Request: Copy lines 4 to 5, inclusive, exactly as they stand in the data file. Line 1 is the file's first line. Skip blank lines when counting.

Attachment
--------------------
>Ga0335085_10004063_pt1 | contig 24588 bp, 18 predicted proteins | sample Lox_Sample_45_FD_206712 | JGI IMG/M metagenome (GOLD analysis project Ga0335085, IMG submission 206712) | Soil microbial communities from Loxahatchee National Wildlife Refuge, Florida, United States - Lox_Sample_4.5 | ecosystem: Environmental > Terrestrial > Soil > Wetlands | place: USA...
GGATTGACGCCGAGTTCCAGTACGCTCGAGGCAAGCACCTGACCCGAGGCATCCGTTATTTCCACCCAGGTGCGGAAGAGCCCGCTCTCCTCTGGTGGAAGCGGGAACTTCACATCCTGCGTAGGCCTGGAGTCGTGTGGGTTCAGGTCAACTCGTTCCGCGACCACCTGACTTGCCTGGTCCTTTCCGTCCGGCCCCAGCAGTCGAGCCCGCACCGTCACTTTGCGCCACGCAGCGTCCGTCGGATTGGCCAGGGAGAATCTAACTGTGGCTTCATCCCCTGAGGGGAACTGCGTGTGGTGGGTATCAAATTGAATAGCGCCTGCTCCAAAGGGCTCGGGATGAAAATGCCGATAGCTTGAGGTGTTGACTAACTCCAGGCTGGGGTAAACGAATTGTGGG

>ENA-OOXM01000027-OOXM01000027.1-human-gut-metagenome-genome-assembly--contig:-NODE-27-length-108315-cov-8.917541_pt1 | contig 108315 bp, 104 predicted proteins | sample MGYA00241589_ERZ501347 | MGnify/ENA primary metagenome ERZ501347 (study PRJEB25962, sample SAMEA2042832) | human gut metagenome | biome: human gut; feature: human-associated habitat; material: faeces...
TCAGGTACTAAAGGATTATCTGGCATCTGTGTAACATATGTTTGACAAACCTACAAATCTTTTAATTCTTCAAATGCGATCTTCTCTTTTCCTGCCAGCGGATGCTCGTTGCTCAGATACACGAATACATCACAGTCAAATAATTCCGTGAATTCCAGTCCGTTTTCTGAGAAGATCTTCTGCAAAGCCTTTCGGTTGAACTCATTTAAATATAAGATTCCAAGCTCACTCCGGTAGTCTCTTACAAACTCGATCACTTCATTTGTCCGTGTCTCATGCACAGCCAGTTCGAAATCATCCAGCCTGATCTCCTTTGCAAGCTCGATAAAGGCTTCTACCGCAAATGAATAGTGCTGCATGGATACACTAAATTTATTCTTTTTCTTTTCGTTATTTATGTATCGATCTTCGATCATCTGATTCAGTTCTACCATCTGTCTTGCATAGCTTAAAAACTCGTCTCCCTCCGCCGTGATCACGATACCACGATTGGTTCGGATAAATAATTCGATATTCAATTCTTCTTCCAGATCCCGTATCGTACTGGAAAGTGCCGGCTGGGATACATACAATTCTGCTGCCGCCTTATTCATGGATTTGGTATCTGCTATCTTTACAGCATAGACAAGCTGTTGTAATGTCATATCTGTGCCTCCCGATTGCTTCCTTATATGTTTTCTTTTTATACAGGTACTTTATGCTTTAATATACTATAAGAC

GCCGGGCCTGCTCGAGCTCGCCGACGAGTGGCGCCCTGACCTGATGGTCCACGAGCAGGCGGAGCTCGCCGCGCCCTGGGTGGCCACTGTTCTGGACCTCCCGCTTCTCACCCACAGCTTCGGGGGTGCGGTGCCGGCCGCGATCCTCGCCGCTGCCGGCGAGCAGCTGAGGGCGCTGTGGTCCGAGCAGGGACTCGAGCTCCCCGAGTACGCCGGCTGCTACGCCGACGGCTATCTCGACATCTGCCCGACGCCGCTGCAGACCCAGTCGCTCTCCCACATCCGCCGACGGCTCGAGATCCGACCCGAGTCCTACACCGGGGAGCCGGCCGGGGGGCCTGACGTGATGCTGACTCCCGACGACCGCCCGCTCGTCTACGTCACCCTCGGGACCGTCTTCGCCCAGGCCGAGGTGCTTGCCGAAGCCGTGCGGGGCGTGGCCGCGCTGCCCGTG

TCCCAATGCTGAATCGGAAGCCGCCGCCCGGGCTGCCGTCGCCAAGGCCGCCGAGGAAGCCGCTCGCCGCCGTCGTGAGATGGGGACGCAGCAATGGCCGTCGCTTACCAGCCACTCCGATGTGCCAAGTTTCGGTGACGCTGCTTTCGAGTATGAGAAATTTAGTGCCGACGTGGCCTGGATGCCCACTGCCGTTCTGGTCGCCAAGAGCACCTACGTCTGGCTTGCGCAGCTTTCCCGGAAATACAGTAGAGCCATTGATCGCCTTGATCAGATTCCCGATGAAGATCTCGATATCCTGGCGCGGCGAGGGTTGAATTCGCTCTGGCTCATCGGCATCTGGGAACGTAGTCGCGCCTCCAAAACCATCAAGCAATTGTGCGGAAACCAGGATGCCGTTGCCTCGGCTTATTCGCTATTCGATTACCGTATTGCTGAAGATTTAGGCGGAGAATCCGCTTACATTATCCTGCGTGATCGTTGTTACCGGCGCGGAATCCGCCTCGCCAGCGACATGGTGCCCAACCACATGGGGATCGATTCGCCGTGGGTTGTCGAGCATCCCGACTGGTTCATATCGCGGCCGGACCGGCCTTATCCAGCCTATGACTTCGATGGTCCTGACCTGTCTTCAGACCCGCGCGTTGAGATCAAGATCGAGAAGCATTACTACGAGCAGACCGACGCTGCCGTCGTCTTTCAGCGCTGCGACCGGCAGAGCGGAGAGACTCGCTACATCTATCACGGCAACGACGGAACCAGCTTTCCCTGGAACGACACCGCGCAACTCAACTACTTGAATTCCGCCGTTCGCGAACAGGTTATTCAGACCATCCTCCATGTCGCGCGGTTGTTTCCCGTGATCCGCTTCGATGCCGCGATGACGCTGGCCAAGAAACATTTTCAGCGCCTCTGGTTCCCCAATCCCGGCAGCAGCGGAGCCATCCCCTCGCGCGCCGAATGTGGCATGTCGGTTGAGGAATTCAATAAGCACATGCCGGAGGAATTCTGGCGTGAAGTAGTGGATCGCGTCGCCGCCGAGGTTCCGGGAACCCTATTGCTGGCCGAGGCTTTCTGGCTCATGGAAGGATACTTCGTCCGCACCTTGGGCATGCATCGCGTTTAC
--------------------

TCAGGTACTAAAGGATTATCTGGCATCTGTGTAACATATGTTTGACAAACCTACAAATCTTTTAATTCTTCAAATGCGATCTTCTCTTTTCCTGCCAGCGGATGCTCGTTGCTCAGATACACGAATACATCACAGTCAAATAATTCCGTGAATTCCAGTCCGTTTTCTGAGAAGATCTTCTGCAAAGCCTTTCGGTTGAACTCATTTAAATATAAGATTCCAAGCTCACTCCGGTAGTCTCTTACAAACTCGATCACTTCATTTGTCCGTGTCTCATGCACAGCCAGTTCGAAATCATCCAGCCTGATCTCCTTTGCAAGCTCGATAAAGGCTTCTACCGCAAATGAATAGTGCTGCATGGATACACTAAATTTATTCTTTTTCTTTTCGTTATTTATGTATCGATCTTCGATCATCTGATTCAGTTCTACCATCTGTCTTGCATAGCTTAAAAACTCGTCTCCCTCCGCCGTGATCACGATACCACGATTGGTTCGGATAAATAATTCGATATTCAATTCTTCTTCCAGATCCCGTATCGTACTGGAAAGTGCCGGCTGGGATACATACAATTCTGCTGCCGCCTTATTCATGGATTTGGTATCTGCTATCTTTACAGCATAGACAAGCTGTTGTAATGTCATATCTGTGCCTCCCGATTGCTTCCTTATATGTTTTCTTTTTATACAGGTACTTTATGCTTTAATATACTATAAGAC

GCCGGGCCTGCTCGAGCTCGCCGACGAGTGGCGCCCTGACCTGATGGTCCACGAGCAGGCGGAGCTCGCCGCGCCCTGGGTGGCCACTGTTCTGGACCTCCCGCTTCTCACCCACAGCTTCGGGGGTGCGGTGCCGGCCGCGATCCTCGCCGCTGCCGGCGAGCAGCTGAGGGCGCTGTGGTCCGAGCAGGGACTCGAGCTCCCCGAGTACGCCGGCTGCTACGCCGACGGCTATCTCGACATCTGCCCGACGCCGCTGCAGACCCAGTCGCTCTCCCACATCCGCCGACGGCTCGAGATCCGACCCGAGTCCTACACCGGGGAGCCGGCCGGGGGGCCTGACGTGATGCTGACTCCCGACGACCGCCCGCTCGTCTACGTCACCCTCGGGACCGTCTTCGCCCAGGCCGAGGTGCTTGCCGAAGCCGTGCGGGGCGTGGCCGCGCTGCCCGTG